Friday, January 15, 2021

Blackened gold

 
 

The gates were open, then brutally, closed.

My burnished heart had sung to you; longing despite the heavy weight of memory.

There was a willingness to risk even while uncertain that nothing can last beyond what is inherently broken. 

I tried. Freedom, I tried to not say "Good" nor "Evil." To have empathy, to live compassion.

"Don't point the finger. Do not lay the blame."

But my eyes cannot take back the violence that I have witnessed, one incited under a vile guise. I replay the tapes incessantly.

Beating, laughing, beating.

This is also who we are. But not who we have to be.

The ultimate division is not moral, finally but a chasm within our collective humanity warmed and waiting.

"Love" is no liar but now I remember "Hatred" - that fire-breather, roiling, so quick to claim.

How many tears I cry in the shadow of the gallows.

My soul is blackened gold. 

Bitter yet bright shards remain.


You may find a spoken version of this post here.

And please do see below.











Thank you for reading this far.
I was deeply inspired to write this after the attempted coup of January 6th not only after finding one burnt out window in the streets of Avignon but more by one of my favourite stories by a great teacher, Tara Brach:

"The Golden Buddha: Remembering Our True Nature
One of the stories I’ve always loved took place in Asia. There’s a huge statue of the Buddha. It was a plaster and clay statue, not a handsome statue, but people loved it for its staying power. About 13 years ago, there was a long dry period and a crack appeared in the statue. So the monks brought their little pen flashlights to look inside the crack — just thought they might find out something about the infrastructure. When they shined the light in, what shined out was a flash of gold — and every crack they looked into, they saw that same shining. So they dismantled the plaster and clay, which turned out to be just a covering, and found that it was the largest pure solid gold statue of the Buddha in all of southeast Asia.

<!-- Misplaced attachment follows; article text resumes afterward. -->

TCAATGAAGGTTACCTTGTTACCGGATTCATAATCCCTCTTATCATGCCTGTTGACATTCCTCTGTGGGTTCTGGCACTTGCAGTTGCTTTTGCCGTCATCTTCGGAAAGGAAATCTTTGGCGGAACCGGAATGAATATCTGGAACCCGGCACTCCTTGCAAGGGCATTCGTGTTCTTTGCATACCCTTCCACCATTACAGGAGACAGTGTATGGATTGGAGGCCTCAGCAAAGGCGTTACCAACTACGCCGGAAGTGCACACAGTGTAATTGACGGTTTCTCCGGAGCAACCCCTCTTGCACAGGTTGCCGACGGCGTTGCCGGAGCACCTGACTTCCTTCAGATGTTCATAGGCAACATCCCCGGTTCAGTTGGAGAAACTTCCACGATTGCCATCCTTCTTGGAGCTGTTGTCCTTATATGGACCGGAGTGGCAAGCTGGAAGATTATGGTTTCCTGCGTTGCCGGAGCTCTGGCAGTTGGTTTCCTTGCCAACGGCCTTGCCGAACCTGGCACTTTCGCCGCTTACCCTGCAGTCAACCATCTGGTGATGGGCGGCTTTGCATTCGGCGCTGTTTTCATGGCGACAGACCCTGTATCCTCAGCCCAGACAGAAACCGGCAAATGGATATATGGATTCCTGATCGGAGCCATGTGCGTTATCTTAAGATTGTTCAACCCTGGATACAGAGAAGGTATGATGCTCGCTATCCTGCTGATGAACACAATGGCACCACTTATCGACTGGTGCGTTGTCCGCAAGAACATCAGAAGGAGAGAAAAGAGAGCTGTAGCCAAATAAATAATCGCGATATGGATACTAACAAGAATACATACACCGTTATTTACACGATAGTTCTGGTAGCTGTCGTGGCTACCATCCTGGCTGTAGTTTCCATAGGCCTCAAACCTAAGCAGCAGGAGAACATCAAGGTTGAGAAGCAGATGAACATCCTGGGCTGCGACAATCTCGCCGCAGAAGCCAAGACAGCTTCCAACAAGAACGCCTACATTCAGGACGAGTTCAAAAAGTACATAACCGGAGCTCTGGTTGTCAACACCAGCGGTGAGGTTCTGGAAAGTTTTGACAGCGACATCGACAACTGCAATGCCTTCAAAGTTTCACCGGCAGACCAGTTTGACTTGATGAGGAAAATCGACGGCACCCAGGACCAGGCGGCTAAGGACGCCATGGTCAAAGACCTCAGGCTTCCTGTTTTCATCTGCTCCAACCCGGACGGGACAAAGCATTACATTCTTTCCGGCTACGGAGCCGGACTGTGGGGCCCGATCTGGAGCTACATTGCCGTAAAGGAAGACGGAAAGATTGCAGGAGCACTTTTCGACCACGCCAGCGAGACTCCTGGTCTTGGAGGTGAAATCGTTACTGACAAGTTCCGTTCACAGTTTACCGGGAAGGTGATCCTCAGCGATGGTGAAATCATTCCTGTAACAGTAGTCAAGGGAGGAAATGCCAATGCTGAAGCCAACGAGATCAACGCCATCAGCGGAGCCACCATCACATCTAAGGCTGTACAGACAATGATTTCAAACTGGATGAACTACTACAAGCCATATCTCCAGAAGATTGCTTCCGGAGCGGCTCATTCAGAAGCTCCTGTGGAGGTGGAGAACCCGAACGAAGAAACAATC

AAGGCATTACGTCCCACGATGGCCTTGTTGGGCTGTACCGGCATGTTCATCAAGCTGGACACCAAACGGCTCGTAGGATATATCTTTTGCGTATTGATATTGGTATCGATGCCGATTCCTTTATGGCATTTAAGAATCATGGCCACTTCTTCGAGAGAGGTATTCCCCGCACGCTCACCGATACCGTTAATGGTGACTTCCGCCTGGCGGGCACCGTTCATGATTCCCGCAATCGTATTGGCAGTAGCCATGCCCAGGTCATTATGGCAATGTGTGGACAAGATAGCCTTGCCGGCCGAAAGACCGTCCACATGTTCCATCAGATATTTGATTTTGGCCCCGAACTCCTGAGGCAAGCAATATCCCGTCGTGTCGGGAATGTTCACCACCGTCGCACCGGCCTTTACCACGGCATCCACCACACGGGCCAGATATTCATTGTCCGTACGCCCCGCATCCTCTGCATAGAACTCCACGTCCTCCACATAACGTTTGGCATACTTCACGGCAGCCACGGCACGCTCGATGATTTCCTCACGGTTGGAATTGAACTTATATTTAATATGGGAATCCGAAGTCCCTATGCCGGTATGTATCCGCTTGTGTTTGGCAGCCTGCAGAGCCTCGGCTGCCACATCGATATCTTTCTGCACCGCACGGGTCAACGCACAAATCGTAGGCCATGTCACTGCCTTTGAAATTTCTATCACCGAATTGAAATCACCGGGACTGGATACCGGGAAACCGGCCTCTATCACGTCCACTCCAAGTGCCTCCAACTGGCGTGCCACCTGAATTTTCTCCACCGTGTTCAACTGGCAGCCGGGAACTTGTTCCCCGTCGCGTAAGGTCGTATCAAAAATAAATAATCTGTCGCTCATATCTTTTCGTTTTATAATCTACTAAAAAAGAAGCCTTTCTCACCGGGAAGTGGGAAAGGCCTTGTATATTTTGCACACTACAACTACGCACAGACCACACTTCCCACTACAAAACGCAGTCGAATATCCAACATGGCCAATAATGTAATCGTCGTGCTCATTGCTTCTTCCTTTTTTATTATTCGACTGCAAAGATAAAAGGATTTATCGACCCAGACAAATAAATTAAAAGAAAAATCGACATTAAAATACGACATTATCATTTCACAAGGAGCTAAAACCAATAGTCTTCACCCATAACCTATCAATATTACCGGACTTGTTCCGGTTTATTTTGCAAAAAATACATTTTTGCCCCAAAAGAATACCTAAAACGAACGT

The monks believed that the statue had been covered with plaster and clay to protect it through difficult years, much in the same way that we put on that space suit to protect ourselves from injury and hurt. What’s sad is that we forget the gold and we start believing we’re the covering — the egoic, defensive, managing self. We forget who is here. So you might think of the essence of the spiritual path as a remembering — reconnecting with the gold . . . the essential mystery of awareness."






We may feel burnt (I have honestly been very down and I am worried about the days to come) but we still have light within us. 

I am holding on to it tightly. And will try to share it forth.

With great Love and Gratitude,

Be well. Stay safe. Be kind.

xo Heather






8 comments:

  1. Oh Heather...

    We shall talk but let me just rejoice with you in the fact that these beings who we are, we possess a voice that is heard through the taping of the keys, the pen, the microphone. Your voice here is that liquid gold that is molten beauty. There is so much to say and to share but now I recall that it is YOU who inspired me a while back to do recordings. I will go to hear this version through your musical voice. I love this story about the Buddha; I think it is an image in the mind that most of us can agree to. There is something underneath this layer of dying flesh, this cracking exterior. Much love to you my friend.

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    1. So beautifully said my friend. And as we can see now, there is still much to fall away. This work will not be over soon. But we are here and yes, to adding our voices as a balance to the struggle, beauty (hopefully) to counterbalance the pain. xxo

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  2. First the cracks, then the dismantling... so easy to write, not so easy to live, and how to figure out what our roles are? Acts of manageable kindness stack together, I think, they make the platform from which we can wrench the old clay off, and transform the energy of violence.
    -Says me, who recently burnt a cruel effigy of a politician, luckily perfection is overrated:-) xx

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    1. Oh this is why I adore you so very much Lisa. Perfection is indeed overrated. And yes to acts of kindness. Always.

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  3. Beautiful; inside and out.🌟

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  4. Beautifully written. Thinking of you. Jxx

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    1. Thank you so much for thinking of me Jan. And for the kindness. xo

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